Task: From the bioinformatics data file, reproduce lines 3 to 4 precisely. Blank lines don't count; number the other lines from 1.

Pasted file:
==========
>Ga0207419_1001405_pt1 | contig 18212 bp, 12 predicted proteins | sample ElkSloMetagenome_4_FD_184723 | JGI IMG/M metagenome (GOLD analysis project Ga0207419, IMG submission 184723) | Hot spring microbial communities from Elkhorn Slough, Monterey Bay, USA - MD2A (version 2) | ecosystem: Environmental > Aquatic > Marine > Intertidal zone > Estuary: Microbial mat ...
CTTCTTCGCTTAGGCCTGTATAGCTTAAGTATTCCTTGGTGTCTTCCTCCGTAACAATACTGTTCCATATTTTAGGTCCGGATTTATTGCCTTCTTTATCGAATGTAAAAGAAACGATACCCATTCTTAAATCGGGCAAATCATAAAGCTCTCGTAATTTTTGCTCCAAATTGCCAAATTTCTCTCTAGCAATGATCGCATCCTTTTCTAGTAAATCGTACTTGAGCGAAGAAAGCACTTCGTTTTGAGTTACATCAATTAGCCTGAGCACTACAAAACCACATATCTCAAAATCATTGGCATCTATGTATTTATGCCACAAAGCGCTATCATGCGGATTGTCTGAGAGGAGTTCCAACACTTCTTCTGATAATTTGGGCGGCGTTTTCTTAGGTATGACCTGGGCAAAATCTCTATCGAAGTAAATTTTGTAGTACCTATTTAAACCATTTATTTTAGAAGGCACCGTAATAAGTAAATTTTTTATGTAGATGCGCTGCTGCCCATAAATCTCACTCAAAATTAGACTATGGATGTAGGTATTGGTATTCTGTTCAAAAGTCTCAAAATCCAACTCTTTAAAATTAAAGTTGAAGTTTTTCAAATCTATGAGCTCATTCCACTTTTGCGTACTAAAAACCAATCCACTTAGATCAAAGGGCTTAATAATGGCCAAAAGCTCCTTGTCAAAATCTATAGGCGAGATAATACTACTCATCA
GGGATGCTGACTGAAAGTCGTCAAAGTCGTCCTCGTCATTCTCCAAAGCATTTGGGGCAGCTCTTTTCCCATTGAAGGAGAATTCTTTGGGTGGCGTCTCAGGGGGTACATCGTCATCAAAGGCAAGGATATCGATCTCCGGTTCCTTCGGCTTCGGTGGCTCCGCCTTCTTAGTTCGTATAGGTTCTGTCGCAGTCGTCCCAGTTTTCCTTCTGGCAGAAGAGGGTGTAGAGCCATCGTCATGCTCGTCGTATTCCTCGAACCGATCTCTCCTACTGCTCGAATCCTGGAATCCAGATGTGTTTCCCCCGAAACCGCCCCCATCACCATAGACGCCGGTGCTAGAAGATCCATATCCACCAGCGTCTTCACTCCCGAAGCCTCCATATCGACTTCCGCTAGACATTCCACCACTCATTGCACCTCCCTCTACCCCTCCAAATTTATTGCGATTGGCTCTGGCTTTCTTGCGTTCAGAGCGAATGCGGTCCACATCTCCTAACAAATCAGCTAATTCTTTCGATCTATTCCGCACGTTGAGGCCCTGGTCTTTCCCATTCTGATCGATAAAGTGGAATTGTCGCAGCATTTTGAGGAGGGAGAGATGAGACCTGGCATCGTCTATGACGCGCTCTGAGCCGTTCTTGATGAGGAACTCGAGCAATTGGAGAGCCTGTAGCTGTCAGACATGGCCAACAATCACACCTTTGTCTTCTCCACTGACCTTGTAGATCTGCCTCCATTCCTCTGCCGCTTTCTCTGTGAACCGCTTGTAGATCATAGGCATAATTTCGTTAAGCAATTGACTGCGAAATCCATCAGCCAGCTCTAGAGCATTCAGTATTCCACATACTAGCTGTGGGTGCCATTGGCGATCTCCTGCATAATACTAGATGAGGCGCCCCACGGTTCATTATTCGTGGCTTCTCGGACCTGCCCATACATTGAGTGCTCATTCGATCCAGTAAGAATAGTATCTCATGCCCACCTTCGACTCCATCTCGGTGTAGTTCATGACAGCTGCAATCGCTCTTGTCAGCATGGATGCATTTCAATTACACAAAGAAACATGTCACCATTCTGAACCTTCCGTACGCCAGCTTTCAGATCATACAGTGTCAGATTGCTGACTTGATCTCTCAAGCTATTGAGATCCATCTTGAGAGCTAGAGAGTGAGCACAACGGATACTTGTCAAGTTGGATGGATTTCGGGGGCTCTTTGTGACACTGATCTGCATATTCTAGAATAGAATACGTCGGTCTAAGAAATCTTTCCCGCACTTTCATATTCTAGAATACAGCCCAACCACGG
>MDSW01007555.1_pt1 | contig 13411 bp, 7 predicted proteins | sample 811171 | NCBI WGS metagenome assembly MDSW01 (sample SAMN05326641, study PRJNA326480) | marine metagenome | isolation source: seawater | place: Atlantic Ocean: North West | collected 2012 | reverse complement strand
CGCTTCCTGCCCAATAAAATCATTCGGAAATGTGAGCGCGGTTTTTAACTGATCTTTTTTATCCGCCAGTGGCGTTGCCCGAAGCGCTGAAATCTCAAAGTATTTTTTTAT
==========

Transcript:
GGGATGCTGACTGAAAGTCGTCAAAGTCGTCCTCGTCATTCTCCAAAGCATTTGGGGCAGCTCTTTTCCCATTGAAGGAGAATTCTTTGGGTGGCGTCTCAGGGGGTACATCGTCATCAAAGGCAAGGATATCGATCTCCGGTTCCTTCGGCTTCGGTGGCTCCGCCTTCTTAGTTCGTATAGGTTCTGTCGCAGTCGTCCCAGTTTTCCTTCTGGCAGAAGAGGGTGTAGAGCCATCGTCATGCTCGTCGTATTCCTCGAACCGATCTCTCCTACTGCTCGAATCCTGGAATCCAGATGTGTTTCCCCCGAAACCGCCCCCATCACCATAGACGCCGGTGCTAGAAGATCCATATCCACCAGCGTCTTCACTCCCGAAGCCTCCATATCGACTTCCGCTAGACATTCCACCACTCATTGCACCTCCCTCTACCCCTCCAAATTTATTGCGATTGGCTCTGGCTTTCTTGCGTTCAGAGCGAATGCGGTCCACATCTCCTAACAAATCAGCTAATTCTTTCGATCTATTCCGCACGTTGAGGCCCTGGTCTTTCCCATTCTGATCGATAAAGTGGAATTGTCGCAGCATTTTGAGGAGGGAGAGATGAGACCTGGCATCGTCTATGACGCGCTCTGAGCCGTTCTTGATGAGGAACTCGAGCAATTGGAGAGCCTGTAGCTGTCAGACATGGCCAACAATCACACCTTTGTCTTCTCCACTGACCTTGTAGATCTGCCTCCATTCCTCTGCCGCTTTCTCTGTGAACCGCTTGTAGATCATAGGCATAATTTCGTTAAGCAATTGACTGCGAAATCCATCAGCCAGCTCTAGAGCATTCAGTATTCCACATACTAGCTGTGGGTGCCATTGGCGATCTCCTGCATAATACTAGATGAGGCGCCCCACGGTTCATTATTCGTGGCTTCTCGGACCTGCCCATACATTGAGTGCTCATTCGATCCAGTAAGAATAGTATCTCATGCCCACCTTCGACTCCATCTCGGTGTAGTTCATGACAGCTGCAATCGCTCTTGTCAGCATGGATGCATTTCAATTACACAAAGAAACATGTCACCATTCTGAACCTTCCGTACGCCAGCTTTCAGATCATACAGTGTCAGATTGCTGACTTGATCTCTCAAGCTATTGAGATCCATCTTGAGAGCTAGAGAGTGAGCACAACGGATACTTGTCAAGTTGGATGGATTTCGGGGGCTCTTTGTGACACTGATCTGCATATTCTAGAATAGAATACGTCGGTCTAAGAAATCTTTCCCGCACTTTCATATTCTAGAATACAGCCCAACCACGG
>MDSW01007555.1_pt1 | contig 13411 bp, 7 predicted proteins | sample 811171 | NCBI WGS metagenome assembly MDSW01 (sample SAMN05326641, study PRJNA326480) | marine metagenome | isolation source: seawater | place: Atlantic Ocean: North West | collected 2012 | reverse complement strand